Chimps, Cartoons, Chat, Kids, and Crime
The HBO special, “The Human Chimp”, premieres on April 29. In 1964, Univ. of Oklahoma psychologist MAURICE K. TEMERLIN (1924-1988), and his wife, Jane Whitbeck Temerlin, a clinical social worker, adopted a young chimpanzee who they named Lucy and raised her as one would raise a human child. At first, things went well. However, by the time a young grad student, Janis Carter, was hired (1976) by the Temerlins, the experiment had turned sour. Lucy was considered unpredictable and dangerous. The Temerlins told Carter to just feed Lucy and clean up after her. Not much later, they asked Carter to accompany them, and Lucy, to a facility in Africa where chimps were trained to go back into the wild. Carter was supposed to be in Africa for a few days, but stayed on for a decade, helping Lucy and some other chimps.
Carter, now 70, was extensively interviewed by the filmmaker. “The Hollywood Reporter”, which highly praised the film, does note that Maurice did express regrets about how he raised Lucy without contact with other chimps—and I will add that Maurice’s work on psychotherapy cults was highly praised and is still cited.
Maurice Temerlin was born and raised in Oklahoma and he’s buried in a Jewish cemetery. Jane was Presbyterian and he was married in her church. Maurice’s brother, LIENER TEMERLIN (1928-2017), went a different way. He founded and led one of the biggest ad agencies in Texas and his obit is full of Jewish ‘stuff’ (his Jewish wife of 67 years, his shul, Jewish awards, etc.).
On a much lighter note, on April 29 HBO will begin streaming new “Looney Tunes” cartoons. The ten-episode season follows critically acclaimed new “Looney Tunes” cartoon releases on HBO in 2019 and 2020. I suspect that Jeff Bergman, who voices Elmer Fudd and other characters, is Jewish, but I haven’t confirmed that. However, BOB BERGEN, 57, who voices Porky the Pig, is definitely Jewish. In a 2014 interview, he discussed his one-man show, describing it as “the story of a nice Jewish boy who wanted to be Porky”. In the same interview, he related how, at age 14, he bluffed his way into a Hollywood studio and met his idol, MEL BLANC, who originated the Porky voice.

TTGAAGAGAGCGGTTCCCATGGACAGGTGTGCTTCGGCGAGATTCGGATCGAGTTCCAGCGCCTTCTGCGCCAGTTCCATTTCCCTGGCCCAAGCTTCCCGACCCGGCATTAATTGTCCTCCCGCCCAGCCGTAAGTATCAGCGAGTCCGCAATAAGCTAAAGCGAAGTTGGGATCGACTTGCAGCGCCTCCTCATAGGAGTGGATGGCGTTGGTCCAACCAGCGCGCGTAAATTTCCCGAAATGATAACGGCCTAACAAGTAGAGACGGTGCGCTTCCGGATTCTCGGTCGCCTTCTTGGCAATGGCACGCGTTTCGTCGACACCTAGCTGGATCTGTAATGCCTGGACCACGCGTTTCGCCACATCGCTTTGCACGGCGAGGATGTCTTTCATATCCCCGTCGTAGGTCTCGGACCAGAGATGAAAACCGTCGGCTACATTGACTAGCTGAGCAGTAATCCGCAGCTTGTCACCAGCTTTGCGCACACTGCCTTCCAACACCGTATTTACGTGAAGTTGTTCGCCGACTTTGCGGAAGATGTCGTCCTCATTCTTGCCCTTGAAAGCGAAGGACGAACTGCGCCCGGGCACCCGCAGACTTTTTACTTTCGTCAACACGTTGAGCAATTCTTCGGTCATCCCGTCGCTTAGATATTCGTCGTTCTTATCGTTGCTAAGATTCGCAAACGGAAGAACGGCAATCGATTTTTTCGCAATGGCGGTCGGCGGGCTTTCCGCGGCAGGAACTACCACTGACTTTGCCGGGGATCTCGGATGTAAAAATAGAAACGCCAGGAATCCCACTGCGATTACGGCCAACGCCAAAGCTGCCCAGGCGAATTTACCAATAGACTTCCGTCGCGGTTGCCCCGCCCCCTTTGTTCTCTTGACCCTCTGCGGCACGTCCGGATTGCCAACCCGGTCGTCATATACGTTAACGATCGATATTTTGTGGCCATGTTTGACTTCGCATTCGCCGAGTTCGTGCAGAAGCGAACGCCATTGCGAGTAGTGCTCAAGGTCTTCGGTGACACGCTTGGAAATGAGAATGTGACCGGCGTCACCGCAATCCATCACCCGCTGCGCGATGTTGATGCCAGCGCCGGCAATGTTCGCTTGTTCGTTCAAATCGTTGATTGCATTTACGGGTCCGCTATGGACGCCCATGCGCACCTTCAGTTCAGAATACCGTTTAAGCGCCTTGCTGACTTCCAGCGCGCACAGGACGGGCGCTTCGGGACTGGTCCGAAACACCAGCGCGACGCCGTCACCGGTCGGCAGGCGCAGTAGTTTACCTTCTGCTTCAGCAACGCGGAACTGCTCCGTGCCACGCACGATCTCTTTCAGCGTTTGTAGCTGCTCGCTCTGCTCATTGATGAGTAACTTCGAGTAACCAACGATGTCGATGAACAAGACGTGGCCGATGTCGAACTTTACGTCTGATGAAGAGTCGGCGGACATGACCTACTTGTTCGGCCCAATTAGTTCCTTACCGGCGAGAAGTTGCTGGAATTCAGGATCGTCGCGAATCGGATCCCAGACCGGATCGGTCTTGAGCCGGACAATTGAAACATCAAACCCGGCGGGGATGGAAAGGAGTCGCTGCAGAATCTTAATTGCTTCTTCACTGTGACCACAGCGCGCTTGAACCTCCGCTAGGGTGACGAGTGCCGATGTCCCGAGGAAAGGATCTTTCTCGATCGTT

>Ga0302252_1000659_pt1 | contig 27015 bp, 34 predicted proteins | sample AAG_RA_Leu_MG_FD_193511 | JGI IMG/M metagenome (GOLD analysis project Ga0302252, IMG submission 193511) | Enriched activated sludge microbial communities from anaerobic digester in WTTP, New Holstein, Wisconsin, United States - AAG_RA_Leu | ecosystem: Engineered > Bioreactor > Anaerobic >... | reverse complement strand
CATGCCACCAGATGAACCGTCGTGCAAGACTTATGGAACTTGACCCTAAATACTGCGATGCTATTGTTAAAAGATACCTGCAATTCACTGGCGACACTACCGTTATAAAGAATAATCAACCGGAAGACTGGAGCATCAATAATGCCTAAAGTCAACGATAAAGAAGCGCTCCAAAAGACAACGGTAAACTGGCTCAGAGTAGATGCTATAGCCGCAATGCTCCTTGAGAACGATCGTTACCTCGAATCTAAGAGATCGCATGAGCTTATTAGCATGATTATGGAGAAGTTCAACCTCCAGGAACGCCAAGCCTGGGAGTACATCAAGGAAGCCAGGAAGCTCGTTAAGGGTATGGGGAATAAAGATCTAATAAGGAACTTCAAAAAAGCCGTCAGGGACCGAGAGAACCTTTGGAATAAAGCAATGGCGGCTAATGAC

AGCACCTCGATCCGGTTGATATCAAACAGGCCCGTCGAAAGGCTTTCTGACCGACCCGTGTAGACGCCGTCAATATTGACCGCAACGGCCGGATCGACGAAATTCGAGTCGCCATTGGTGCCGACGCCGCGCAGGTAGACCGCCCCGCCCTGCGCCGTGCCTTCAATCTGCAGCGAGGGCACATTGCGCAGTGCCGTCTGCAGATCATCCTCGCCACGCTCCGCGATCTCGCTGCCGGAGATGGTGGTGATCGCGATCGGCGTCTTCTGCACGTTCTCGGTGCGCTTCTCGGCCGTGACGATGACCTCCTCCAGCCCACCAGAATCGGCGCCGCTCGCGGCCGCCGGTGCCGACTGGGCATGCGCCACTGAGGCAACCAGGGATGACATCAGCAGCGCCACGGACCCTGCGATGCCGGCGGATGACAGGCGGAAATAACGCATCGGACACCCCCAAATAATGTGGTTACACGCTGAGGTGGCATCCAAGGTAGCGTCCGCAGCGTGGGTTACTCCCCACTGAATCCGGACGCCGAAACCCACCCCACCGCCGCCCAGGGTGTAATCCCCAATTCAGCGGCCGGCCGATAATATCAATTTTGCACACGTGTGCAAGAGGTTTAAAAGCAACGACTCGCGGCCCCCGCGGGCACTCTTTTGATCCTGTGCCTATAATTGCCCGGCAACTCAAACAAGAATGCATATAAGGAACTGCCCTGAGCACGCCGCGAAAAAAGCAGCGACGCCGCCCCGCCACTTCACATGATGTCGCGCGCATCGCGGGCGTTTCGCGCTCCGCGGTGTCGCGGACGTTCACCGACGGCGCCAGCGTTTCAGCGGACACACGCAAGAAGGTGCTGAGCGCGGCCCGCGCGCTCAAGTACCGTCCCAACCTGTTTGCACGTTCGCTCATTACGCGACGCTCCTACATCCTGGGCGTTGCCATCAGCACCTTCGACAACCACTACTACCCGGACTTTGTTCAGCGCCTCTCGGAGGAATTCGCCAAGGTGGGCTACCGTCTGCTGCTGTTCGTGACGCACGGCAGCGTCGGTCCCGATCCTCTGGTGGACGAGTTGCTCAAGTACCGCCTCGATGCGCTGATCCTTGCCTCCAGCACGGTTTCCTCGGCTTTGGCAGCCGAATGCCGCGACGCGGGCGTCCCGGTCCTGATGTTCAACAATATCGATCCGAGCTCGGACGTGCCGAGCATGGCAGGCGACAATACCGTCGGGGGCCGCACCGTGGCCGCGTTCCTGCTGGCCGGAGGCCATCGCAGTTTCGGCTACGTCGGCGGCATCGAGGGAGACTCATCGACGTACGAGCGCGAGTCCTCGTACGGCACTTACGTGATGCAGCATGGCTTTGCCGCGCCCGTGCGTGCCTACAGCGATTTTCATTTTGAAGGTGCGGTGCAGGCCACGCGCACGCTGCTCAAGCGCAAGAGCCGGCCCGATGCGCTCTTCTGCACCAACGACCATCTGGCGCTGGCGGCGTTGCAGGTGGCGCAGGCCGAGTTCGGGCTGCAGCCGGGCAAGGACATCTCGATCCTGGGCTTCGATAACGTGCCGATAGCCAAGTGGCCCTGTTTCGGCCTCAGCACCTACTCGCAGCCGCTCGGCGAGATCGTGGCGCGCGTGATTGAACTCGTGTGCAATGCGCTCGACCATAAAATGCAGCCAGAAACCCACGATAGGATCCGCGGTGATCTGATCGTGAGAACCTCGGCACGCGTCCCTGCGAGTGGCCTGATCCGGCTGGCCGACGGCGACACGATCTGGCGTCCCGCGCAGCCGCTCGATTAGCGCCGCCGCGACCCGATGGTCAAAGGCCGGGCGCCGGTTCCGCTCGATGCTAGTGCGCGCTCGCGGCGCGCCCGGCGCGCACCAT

In another profile, he said that he told his mother, at age 5, that he wanted to voice Porky Pig, and his mother said, “You can’t voice Porky Pig, you’re Jewish.” (I guess she didn’t know that Blanc was Jewish). Bergen, a 3-time Emmy nominee, is a top voice actor for films and video games. He has been the voice of Porky, in cartoons and ads, since 1990.
“The Story of Late Night” is a six-part original CNN series (starts Sunday, May 2). It’s about the history of late night talk shows. For whatever reason, there has never been a Jewish host of a “big ratings” late night talk show. However, CHELSEA HANDLER, 46, who had a “2nd tier” talk show, appears in the series. Also appearing is LORNE MICHAELS, 76, the creator of SNL and the producer of “Late Night”, now hosted by Seth Meyers.
The second season of the revival of the popular ‘60s series, “Kids Say the Darndest Things”, will begin on CBS on Wednesday, May 5, at 8PM. Host TIFFANY HADDISH interviews kids from across the country. The show’s publicity says the children are “unrehearsed and unfiltered” and I have no info to the contrary. Haddish, 41, really does have the ability to coax “real” and often funny comments from the kids.
“Law & Order: Organized Crime” is the newest entry in the “L&O” franchise. The “backstory” began in a “cross-over episode”. The April 1 episode of “L&O SVU” featured the return to New York City of Detective Stabler (Chris Meloni). Stabler was a main “SVU” character from 1999-2011. While in New York, Stabler’s wife is killed in a car bombing. On April 8 (NBC, 10PM), “Organized Crime” began as a separate series. The “plan” is that each season will be presented in three, eight-episode ‘arcs’. The first season will see Stabler take on three organized crime “biggies”.
This “long arc stuff” is a departure from other “L&O” “franchise” shows. Perhaps because of that, for the first time Dick Wolf, the creator of the other “L&O” shows, enlisted two series co-creators. One is ILENE CHAIKEN, 63, the creator and main writer of “The L Word” and its current sequel, “L Word: Generation Q”. She wrote the second and third “Organized Crime” episodes. By the way, Wolf’s father was Jewish, but he was raised in his mother’s Catholic faith.